The Price Is Rights long time host, Bob Barker, wasn’t above taking matters into his own hands. In 1984, when a contestant’s key became jammed in a prize box’s lock, Bob gave it a swift kick, breaking it in two. “I learned that kick from Chuck Norris,” he said with a mischievous grin.

The unflappable and dapper TV icon, who passed away on August 26, just a few months shy of his 100th birthday, once estimated that more than 40,000 contestants answered the call to “Come on down!” during his 35-year reign on The Price Is Right. Yet the 18-time Daytime Emmy winner’s proudest achievement had little to do with show business. “When he started signing off the show by urging people to spay or neuter their pets, he had no idea he was opening up the floodgates,” Bob’s companion of 40 years, Nancy Burnet, tells Closer. Since the 1990s, the number of shelter pets euthanized in America has dramatically decreased. “That made him very happy,” says Nancy.

Bob spent much of his childhood in Mission, S.D., where his mother taught at a Native American reservation. (Bob was one-eighth Sioux from his father’s side.) “It was like I was growing up in the Old West,” said Bob, who received a college basketball scholarship, which he took advantage of after serving in the Navy during WWII.

By the mid 1940s, he was doing radio and married to his high school sweetheart, Dorothy Jo Gideon, whom he met at age 15. “She was the love of my life,” Bob said.

As the host of The Bob Barker Show on radio, the witty performer enjoyed bantering live with his audience. The creator of Truth or Consequences noted his ability to ad-lib and offered Bob a job hosting on television in 1956. For the next 18 years, Bob’s upbeat, fun loving presence would make Truth or Consequences the number-one show in daytime.

It’s little surprise that Bob, who began simultaneously hosting The Price Is Right in 1972, became one of television’s most visible and popular personalities. In addition to his two game shows, he emceed the Rose Parade, the Miss Universe and Miss USA pageants, and the Pillsbury Bake-Off. “In front of the camera, he was just a natural. He enjoyed it so much,” says Nancy. “It was a great blessing for him to be able to spend his life doing something he truly loved.”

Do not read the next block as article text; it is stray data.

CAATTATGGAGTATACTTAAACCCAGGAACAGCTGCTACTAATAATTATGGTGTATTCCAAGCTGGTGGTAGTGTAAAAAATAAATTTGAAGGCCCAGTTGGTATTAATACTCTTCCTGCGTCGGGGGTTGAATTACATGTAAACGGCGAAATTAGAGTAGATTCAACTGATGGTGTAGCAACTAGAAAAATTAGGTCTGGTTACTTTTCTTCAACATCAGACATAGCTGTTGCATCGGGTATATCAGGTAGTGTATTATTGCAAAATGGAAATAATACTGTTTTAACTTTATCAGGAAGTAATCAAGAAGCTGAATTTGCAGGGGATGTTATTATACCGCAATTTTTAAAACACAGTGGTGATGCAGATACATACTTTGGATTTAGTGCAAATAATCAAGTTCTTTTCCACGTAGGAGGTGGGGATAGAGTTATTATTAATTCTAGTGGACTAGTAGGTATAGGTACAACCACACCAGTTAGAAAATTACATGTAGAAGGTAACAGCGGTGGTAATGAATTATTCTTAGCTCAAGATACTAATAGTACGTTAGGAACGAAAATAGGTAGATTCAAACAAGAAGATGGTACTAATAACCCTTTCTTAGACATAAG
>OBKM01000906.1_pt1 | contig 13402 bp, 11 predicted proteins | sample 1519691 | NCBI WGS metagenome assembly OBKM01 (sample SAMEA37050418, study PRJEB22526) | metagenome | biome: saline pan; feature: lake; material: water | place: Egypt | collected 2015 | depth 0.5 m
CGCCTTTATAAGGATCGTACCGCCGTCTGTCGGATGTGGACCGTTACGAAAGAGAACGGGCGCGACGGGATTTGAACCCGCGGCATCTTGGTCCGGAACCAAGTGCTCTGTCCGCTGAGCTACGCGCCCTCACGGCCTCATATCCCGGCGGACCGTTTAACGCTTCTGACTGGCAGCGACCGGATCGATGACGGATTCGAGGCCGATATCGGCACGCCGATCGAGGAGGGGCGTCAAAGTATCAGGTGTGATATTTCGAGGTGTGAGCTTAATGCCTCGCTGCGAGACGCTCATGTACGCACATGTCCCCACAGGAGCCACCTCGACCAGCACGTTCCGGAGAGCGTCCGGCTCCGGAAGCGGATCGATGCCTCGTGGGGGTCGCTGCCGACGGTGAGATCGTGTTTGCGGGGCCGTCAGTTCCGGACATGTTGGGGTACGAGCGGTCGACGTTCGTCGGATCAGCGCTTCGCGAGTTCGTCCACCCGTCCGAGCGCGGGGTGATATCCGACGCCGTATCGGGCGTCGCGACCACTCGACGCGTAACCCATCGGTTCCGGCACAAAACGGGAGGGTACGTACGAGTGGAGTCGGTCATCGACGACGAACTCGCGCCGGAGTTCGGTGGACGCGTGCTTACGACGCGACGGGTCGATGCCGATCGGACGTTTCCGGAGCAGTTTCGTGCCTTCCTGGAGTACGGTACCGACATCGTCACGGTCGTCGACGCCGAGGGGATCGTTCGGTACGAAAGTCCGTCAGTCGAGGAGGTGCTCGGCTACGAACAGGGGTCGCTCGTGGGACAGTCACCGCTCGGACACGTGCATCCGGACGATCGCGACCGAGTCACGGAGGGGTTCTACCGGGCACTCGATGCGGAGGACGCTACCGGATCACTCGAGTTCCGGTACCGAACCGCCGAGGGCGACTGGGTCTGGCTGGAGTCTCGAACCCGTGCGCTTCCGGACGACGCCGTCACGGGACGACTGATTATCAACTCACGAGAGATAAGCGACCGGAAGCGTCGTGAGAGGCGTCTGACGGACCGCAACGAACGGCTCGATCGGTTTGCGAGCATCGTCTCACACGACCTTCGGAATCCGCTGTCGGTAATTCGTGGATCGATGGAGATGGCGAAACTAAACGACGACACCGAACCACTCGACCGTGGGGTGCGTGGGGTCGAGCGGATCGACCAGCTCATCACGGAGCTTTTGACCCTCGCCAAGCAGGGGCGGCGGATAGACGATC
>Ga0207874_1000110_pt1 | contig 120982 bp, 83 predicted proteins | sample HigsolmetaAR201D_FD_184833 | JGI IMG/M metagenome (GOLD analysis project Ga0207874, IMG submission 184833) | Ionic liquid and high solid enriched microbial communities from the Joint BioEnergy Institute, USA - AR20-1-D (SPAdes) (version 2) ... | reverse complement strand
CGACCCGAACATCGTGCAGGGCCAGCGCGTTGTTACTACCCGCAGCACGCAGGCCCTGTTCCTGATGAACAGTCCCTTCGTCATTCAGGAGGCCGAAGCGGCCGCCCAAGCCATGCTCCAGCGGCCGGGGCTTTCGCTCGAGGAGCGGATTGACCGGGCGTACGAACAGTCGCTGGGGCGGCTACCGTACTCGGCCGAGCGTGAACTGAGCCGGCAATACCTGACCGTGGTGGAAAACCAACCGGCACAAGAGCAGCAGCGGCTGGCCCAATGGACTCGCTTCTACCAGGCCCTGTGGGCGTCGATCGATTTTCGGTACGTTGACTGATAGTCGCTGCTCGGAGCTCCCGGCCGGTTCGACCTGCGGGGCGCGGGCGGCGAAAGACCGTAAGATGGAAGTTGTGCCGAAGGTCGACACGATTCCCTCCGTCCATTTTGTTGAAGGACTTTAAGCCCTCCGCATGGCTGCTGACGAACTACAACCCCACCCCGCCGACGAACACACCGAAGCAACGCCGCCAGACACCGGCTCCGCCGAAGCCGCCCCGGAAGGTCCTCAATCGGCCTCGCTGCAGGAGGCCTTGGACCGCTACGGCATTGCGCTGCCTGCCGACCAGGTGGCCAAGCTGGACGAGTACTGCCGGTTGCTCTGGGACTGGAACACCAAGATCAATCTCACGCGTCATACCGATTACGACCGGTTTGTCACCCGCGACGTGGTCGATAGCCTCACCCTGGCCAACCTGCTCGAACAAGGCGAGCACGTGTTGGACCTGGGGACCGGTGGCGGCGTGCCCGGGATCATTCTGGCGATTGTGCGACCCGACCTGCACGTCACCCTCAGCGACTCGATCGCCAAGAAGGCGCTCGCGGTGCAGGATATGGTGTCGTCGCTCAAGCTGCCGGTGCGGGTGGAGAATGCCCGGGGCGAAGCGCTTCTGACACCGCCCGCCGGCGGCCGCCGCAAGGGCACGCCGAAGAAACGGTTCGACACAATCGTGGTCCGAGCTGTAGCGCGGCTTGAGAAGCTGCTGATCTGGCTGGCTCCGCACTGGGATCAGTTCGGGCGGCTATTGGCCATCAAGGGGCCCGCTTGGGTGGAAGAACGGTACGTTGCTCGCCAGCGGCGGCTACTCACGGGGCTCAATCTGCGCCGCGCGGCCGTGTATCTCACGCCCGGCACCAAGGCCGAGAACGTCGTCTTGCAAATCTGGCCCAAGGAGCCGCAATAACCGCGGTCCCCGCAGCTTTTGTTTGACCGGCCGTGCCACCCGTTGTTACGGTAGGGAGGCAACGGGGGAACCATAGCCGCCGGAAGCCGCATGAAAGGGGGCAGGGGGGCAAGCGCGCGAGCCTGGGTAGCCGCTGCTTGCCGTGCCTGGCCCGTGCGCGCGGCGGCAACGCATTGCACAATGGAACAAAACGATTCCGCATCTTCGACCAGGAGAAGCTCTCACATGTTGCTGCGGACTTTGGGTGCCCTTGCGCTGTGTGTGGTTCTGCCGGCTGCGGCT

Along the way, Bob became sensitive to the plight of shelter pets and abused animals. He credited his wife, Dorothy, for opening his eyes. “She was ahead of her time. She stopped wearing fur coats before anyone was stopping,” Bob said. “She became a vegetarian before people were becoming vegetarian. And I gradually did the same thing with her.” In 1982, Bob began urging his viewers to spay or neuter their pets at the end of every episode of The Price Is Right.

His happy, busy life took a dark turn in 1981 when Dorothy was diagnosed with lung cancer. She died six months later, leaving Bob bereft. He “went into this deep depression and was a totally different person for two to three years,” the star’s half-brother, Kent Valandra, said in 1999. Admitted Bob: “I just tried to stay busy.”

His world brightened after Bob met Nancy Burnet at an animal adoption event in 1983. “I went over to her, introduced myself, and explained that I was trying to find a good home for the dog I had on the leash. Then I asked her if she was married or single,” he recalled in his 2009 memoir Priceless Memories. The pair, who were both committed to animal rights, would remain together for the next 40 years — but never marry. “When we first met, Bob said he was never going to remarry and I said, ‘Perfect, I have no interest in getting married,’” says Nancy, who had been divorced. “But he proposed to me many times. I didn’t want any of it.”

That doesn’t mean the couple weren’t dedicated to each other. As Bob’s health began to wane after a fall in 2015, Nancy remained by his side overseeing his care. “I took care of every single thing, down to how to comb his hair,” says Nancy, who reveals that Bob never stopped caring about his appearance. “He was very particular and felt like he should always be the host.”

Bob never gave up his philanthropy, either. He has willed the bulk of his fortune to “humane organizations and military charities,” reveals Nancy, who adds that his final days were “very peaceful, very comfortable. Quiet and loving.”

Now, the life and career of the TV star, who is being buried beside Dorothy, will be remembered in a special exhibit at the Hollywood Museum. “On our show, we don’t solve the problems of the world,” said Bob. “But hopefully, we can help people forget their problems for an hour.”